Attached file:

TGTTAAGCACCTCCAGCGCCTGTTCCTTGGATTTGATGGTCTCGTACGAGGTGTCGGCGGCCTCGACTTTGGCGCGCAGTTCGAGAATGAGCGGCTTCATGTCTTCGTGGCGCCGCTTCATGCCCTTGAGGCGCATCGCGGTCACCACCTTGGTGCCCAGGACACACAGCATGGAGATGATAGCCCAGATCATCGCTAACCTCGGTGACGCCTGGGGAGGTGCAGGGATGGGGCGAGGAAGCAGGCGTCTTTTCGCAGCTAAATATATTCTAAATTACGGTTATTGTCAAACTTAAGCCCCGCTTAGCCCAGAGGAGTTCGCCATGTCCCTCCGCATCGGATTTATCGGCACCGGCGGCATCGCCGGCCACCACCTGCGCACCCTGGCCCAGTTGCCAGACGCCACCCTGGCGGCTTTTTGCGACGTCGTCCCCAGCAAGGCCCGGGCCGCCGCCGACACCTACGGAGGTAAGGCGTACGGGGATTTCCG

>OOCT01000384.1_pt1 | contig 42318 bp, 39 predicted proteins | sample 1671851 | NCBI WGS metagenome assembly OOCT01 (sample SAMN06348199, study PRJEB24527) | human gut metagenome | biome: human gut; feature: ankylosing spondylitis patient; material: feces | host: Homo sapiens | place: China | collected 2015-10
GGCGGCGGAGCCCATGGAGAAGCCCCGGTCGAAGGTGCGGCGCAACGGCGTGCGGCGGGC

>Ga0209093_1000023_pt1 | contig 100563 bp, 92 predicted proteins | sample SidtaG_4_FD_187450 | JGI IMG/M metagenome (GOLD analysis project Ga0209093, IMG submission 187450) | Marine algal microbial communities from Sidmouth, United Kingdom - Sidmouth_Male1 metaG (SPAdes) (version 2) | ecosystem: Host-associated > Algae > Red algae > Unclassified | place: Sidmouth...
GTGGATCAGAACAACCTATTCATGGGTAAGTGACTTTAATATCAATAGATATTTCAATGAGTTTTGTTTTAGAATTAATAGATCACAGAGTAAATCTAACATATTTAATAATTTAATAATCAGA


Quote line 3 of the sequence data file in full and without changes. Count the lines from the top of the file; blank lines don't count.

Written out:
GGCGGCGGAGCCCATGGAGAAGCCCCGGTCGAAGGTGCGGCGCAACGGCGTGCGGCGGGC